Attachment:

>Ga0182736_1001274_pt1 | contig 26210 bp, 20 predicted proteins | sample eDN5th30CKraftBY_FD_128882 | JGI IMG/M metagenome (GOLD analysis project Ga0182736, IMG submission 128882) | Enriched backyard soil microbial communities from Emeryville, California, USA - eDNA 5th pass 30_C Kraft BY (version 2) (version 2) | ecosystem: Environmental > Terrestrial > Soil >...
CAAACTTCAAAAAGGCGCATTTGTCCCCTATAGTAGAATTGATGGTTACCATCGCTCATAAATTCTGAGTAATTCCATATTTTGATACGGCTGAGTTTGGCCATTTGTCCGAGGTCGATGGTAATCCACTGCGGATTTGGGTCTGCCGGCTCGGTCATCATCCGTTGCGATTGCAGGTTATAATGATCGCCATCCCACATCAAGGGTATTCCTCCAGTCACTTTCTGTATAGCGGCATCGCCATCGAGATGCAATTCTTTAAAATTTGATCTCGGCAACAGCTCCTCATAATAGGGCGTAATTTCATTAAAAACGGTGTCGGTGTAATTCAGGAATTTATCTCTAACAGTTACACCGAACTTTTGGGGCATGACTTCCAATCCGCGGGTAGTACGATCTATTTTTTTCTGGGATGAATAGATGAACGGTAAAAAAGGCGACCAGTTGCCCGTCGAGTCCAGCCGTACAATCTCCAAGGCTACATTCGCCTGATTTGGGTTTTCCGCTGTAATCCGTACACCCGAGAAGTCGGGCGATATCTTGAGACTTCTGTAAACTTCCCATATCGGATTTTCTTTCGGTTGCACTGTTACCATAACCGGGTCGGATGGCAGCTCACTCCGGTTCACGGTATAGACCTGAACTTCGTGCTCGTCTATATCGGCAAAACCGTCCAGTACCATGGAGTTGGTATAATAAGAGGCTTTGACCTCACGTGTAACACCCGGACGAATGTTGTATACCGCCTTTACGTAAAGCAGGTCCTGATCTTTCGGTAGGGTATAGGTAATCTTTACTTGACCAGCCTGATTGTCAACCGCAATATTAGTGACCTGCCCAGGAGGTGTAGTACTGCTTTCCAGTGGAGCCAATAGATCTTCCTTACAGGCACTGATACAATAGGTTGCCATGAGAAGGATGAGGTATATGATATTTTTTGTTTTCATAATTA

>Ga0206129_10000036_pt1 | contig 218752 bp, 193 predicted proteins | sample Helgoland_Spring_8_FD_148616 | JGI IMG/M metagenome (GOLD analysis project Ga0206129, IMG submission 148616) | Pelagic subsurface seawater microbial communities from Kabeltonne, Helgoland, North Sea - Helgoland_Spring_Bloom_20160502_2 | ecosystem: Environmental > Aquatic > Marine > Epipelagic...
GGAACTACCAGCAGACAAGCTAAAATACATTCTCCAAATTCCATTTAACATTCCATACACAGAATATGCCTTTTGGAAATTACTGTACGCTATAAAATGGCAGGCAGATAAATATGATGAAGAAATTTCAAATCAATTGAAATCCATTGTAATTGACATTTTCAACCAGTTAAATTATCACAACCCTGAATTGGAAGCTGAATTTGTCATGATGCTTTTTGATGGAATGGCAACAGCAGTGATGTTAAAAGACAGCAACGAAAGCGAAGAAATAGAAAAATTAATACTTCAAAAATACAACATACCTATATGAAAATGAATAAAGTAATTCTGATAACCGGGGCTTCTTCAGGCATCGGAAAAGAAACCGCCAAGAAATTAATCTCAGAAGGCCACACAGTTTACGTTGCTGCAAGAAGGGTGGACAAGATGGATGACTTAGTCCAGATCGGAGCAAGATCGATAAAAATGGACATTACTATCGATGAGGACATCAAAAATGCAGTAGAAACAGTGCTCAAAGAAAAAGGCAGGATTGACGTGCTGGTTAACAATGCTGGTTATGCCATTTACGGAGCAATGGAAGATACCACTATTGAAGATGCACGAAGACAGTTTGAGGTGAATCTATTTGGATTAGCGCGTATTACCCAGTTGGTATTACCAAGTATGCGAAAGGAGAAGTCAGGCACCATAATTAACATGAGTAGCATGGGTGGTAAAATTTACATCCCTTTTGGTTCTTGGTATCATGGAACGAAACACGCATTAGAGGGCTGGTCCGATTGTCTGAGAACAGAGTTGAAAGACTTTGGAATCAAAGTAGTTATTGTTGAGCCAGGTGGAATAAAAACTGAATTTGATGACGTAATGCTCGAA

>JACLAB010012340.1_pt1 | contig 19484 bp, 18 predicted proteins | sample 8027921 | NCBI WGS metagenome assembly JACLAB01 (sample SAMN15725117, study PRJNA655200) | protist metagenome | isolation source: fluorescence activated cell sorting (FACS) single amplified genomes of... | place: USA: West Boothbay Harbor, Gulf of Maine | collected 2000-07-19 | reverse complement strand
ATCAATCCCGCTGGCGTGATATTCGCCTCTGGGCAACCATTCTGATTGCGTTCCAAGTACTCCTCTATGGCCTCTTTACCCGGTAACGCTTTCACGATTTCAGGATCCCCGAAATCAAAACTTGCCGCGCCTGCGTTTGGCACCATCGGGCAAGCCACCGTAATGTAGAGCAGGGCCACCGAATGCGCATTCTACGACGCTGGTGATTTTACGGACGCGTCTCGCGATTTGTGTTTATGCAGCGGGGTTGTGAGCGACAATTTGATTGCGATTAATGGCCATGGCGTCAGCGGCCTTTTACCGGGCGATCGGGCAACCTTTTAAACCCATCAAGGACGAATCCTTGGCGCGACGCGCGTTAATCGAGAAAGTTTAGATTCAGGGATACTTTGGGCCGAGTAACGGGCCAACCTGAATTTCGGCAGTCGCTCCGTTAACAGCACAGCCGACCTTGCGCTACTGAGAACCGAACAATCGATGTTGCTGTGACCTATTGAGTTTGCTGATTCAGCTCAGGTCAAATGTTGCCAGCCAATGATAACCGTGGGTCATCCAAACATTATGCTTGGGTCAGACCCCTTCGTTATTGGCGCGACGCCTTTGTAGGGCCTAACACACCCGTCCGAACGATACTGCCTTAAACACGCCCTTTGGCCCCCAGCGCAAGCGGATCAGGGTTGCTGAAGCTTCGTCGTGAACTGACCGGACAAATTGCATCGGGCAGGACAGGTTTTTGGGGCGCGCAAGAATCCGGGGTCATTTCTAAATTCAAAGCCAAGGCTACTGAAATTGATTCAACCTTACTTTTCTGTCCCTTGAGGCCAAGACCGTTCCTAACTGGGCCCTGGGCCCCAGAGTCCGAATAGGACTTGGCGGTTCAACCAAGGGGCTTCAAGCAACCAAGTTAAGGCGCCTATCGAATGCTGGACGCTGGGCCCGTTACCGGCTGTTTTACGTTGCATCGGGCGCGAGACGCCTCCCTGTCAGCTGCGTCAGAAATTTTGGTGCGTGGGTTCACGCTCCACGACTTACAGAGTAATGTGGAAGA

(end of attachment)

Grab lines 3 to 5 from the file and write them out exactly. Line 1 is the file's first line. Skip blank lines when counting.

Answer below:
>Ga0206129_10000036_pt1 | contig 218752 bp, 193 predicted proteins | sample Helgoland_Spring_8_FD_148616 | JGI IMG/M metagenome (GOLD analysis project Ga0206129, IMG submission 148616) | Pelagic subsurface seawater microbial communities from Kabeltonne, Helgoland, North Sea - Helgoland_Spring_Bloom_20160502_2 | ecosystem: Environmental > Aquatic > Marine > Epipelagic...
GGAACTACCAGCAGACAAGCTAAAATACATTCTCCAAATTCCATTTAACATTCCATACACAGAATATGCCTTTTGGAAATTACTGTACGCTATAAAATGGCAGGCAGATAAATATGATGAAGAAATTTCAAATCAATTGAAATCCATTGTAATTGACATTTTCAACCAGTTAAATTATCACAACCCTGAATTGGAAGCTGAATTTGTCATGATGCTTTTTGATGGAATGGCAACAGCAGTGATGTTAAAAGACAGCAACGAAAGCGAAGAAATAGAAAAATTAATACTTCAAAAATACAACATACCTATATGAAAATGAATAAAGTAATTCTGATAACCGGGGCTTCTTCAGGCATCGGAAAAGAAACCGCCAAGAAATTAATCTCAGAAGGCCACACAGTTTACGTTGCTGCAAGAAGGGTGGACAAGATGGATGACTTAGTCCAGATCGGAGCAAGATCGATAAAAATGGACATTACTATCGATGAGGACATCAAAAATGCAGTAGAAACAGTGCTCAAAGAAAAAGGCAGGATTGACGTGCTGGTTAACAATGCTGGTTATGCCATTTACGGAGCAATGGAAGATACCACTATTGAAGATGCACGAAGACAGTTTGAGGTGAATCTATTTGGATTAGCGCGTATTACCCAGTTGGTATTACCAAGTATGCGAAAGGAGAAGTCAGGCACCATAATTAACATGAGTAGCATGGGTGGTAAAATTTACATCCCTTTTGGTTCTTGGTATCATGGAACGAAACACGCATTAGAGGGCTGGTCCGATTGTCTGAGAACAGAGTTGAAAGACTTTGGAATCAAAGTAGTTATTGTTGAGCCAGGTGGAATAAAAACTGAATTTGATGACGTAATGCTCGAA

>JACLAB010012340.1_pt1 | contig 19484 bp, 18 predicted proteins | sample 8027921 | NCBI WGS metagenome assembly JACLAB01 (sample SAMN15725117, study PRJNA655200) | protist metagenome | isolation source: fluorescence activated cell sorting (FACS) single amplified genomes of... | place: USA: West Boothbay Harbor, Gulf of Maine | collected 2000-07-19 | reverse complement strand